The use of expert testimony helps to deliver a source of strength in the speech. I think that a challenge is that the abundance of expert testimony helps to overwhelm the reader. At some point, the excerpt overwhelms the reader with so much in way of expert testimony. After a point, it seems like the speech is more of a laundry list of experts, a parade of sources who speak to the issue. There is little in way of story and narrative in the speech developed. One of the fundamental differences between a speech and writing is that a speech has to have some type of story or narrative that brings everything together. This is absent when there is so much of a reliance of expert testimony, as seen in the excerpt. While the supporting material of expert testimony is valid, I think that it could be curtailed in terms of its amount in favor of a larger and more encompassing narrative into which the expert testimony could be placed.
Another example of supporting material used in the speech is the lengthy example. The excerpt's closing example of the bus crashing into the schoolyard was a supporting detail that personalized an example in an intricate manner. It sought to make the topic area vibrant and alive for the reader. It helped to put a personalized face onto the topic area. It was a lengthy example because it delved into the accident, emergency care, and the challenges featured within it. While it is very strong, I tend to think that it might have more strength if it were featured in the beginning of the excerpt. This might be the type of example that could be used to tie the entire excerpt together. The lengthy example could be used to open the speech excerpt, with the expert testimony supporting detail could fit into it with an integration that makes it more recognizable to the reader. I think that lengthy example could be more effective if it opened the speech excerpt, giving a more unifying structural narrative throughout.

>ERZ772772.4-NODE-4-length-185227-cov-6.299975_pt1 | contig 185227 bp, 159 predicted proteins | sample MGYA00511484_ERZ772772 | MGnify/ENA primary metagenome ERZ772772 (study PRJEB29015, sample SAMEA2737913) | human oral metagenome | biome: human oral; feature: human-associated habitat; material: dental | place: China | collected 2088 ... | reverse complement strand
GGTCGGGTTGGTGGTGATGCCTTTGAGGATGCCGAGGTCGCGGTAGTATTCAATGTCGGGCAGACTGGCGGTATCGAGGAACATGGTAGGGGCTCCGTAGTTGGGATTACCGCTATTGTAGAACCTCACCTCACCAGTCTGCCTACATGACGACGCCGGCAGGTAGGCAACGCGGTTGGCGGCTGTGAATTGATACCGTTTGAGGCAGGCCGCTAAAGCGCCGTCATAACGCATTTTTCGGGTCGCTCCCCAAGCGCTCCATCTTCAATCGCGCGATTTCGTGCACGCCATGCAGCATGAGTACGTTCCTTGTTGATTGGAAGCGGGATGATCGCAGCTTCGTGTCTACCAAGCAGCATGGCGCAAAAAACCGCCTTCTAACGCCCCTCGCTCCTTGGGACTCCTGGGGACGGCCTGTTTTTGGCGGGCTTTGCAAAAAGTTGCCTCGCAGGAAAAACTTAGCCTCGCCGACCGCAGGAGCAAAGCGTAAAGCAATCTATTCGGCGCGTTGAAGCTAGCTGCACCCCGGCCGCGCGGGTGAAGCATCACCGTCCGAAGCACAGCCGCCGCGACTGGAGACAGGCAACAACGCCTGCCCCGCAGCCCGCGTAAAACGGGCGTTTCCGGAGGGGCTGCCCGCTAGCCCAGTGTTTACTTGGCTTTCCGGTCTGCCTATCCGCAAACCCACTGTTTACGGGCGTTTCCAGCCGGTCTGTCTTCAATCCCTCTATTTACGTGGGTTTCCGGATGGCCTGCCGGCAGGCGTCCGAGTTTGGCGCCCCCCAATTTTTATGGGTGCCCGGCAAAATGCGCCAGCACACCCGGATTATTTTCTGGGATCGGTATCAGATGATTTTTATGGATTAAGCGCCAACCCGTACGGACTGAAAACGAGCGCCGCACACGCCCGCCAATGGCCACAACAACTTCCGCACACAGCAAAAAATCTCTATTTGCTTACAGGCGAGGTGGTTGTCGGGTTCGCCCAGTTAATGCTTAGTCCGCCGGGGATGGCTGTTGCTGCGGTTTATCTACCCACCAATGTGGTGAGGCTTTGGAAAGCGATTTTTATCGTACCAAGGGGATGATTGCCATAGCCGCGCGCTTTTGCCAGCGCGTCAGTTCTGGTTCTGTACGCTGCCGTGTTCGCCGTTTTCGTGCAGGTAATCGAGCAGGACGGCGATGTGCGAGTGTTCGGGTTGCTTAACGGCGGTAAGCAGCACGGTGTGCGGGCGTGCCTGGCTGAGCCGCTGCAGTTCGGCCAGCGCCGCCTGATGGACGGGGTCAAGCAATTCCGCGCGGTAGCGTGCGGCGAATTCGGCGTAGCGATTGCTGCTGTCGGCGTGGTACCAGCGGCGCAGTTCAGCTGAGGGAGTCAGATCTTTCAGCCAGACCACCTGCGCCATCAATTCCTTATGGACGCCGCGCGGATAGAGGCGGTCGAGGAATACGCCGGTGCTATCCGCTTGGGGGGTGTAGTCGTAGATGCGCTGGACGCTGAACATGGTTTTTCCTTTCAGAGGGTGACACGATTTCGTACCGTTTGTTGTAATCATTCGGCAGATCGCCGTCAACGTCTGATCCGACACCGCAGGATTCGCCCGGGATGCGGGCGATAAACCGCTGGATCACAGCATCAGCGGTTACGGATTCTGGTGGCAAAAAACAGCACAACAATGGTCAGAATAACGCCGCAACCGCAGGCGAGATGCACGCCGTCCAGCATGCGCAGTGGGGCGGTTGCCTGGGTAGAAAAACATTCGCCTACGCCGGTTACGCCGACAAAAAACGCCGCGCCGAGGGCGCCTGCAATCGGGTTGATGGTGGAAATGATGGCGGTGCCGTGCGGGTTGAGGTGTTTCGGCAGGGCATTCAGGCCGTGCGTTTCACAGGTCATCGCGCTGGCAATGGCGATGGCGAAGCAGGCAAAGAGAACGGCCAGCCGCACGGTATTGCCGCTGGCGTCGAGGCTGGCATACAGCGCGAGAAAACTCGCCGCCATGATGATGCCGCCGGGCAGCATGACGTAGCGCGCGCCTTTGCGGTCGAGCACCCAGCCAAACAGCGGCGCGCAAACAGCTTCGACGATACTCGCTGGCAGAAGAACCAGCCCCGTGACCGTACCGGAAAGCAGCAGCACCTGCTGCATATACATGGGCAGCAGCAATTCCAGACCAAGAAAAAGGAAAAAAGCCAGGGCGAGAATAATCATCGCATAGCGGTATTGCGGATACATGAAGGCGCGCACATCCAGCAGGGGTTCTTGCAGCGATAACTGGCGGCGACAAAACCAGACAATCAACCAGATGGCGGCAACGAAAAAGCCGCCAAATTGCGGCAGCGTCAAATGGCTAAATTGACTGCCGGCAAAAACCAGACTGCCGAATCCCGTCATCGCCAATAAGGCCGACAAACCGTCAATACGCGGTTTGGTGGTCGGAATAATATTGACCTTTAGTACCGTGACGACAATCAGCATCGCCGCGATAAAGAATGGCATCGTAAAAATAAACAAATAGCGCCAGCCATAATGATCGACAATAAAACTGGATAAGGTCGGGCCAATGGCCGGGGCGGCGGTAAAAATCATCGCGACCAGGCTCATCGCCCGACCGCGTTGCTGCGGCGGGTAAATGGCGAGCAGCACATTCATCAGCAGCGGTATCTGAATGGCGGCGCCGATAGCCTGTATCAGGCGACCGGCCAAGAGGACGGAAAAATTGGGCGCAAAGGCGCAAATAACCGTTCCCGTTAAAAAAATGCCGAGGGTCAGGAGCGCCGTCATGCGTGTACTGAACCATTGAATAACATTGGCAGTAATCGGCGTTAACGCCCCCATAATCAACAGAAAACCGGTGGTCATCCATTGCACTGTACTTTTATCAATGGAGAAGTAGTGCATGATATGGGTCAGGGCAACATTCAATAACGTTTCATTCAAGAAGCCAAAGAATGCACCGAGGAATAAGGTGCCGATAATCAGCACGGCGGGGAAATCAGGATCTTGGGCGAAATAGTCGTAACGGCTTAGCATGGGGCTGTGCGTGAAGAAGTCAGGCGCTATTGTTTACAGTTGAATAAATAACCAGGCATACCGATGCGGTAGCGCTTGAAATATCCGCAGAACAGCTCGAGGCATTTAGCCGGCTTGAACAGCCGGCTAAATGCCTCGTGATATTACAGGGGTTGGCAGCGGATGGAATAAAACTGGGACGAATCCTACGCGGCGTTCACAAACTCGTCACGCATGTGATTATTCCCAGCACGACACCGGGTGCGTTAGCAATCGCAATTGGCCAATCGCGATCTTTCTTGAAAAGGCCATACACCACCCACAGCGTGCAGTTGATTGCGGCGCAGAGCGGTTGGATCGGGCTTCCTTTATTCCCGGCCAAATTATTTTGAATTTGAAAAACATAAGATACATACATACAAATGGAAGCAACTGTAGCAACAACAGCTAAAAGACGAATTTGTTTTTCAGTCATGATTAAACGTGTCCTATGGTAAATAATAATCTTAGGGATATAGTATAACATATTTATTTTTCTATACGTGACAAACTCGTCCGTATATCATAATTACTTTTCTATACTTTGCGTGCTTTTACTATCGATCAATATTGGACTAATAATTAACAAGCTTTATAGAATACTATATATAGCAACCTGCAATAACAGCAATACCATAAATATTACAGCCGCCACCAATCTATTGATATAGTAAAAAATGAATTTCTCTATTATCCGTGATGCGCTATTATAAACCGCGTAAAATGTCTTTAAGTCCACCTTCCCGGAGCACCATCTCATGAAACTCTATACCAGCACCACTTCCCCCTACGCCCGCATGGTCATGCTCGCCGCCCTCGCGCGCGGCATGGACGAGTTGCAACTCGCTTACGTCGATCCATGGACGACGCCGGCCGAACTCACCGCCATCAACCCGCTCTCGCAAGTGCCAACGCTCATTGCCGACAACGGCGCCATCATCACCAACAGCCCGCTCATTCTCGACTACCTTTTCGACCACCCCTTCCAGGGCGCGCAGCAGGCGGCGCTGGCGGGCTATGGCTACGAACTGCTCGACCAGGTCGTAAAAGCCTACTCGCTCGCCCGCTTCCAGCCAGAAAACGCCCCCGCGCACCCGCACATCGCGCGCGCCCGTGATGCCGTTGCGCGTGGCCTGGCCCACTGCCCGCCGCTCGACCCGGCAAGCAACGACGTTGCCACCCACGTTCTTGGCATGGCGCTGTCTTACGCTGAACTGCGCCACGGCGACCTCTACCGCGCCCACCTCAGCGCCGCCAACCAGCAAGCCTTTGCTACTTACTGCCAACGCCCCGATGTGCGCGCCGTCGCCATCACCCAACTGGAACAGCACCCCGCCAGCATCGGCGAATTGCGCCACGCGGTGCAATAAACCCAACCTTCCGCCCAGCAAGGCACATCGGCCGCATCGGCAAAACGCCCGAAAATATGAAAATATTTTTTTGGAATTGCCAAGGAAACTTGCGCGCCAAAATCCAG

Common supporting materials used are
- Audio/Visual aids
First things first, this speech has statistics. The first paragraph, which I'm assuming is the introduction, is mostly all statistics. Statistics are a good way to catch people's attention and make them want to continue reading, so in this case it is effective. This paragraph also included a testimony. A testimony is a direct quote from a reliable source. The quote about emergency medical care offers a nice support to the argument and is relevant to the other information given. However, I feel like this paragraph would be stronger if it had a clear argument or opinion of the author and also a transition to lead on into the rest of the speech. The second paragraph is also filled with statistics and surveys.
The third paragraph is really strong because it includes a story example. This story is personal to the author and gives support to their argument about emergency care. I find that stories, especially those that are the authors experiences, are a great addition to a speech and makes the speech interesting and shocking. Examples are a very effective support in speeches.
Overall this speech is effective and uses many supports. However, I feel like the whole speech is facts. When writing you have to have a variety of support as well as giving your own opinions.
There are case studies, examples, and statistics, which should make a good base for supporting material. But this facts are here to support your opinion, and there is no opinion in this piece. Also, there is no clear position that you have adopted. Good work, but the piece is a little too factual...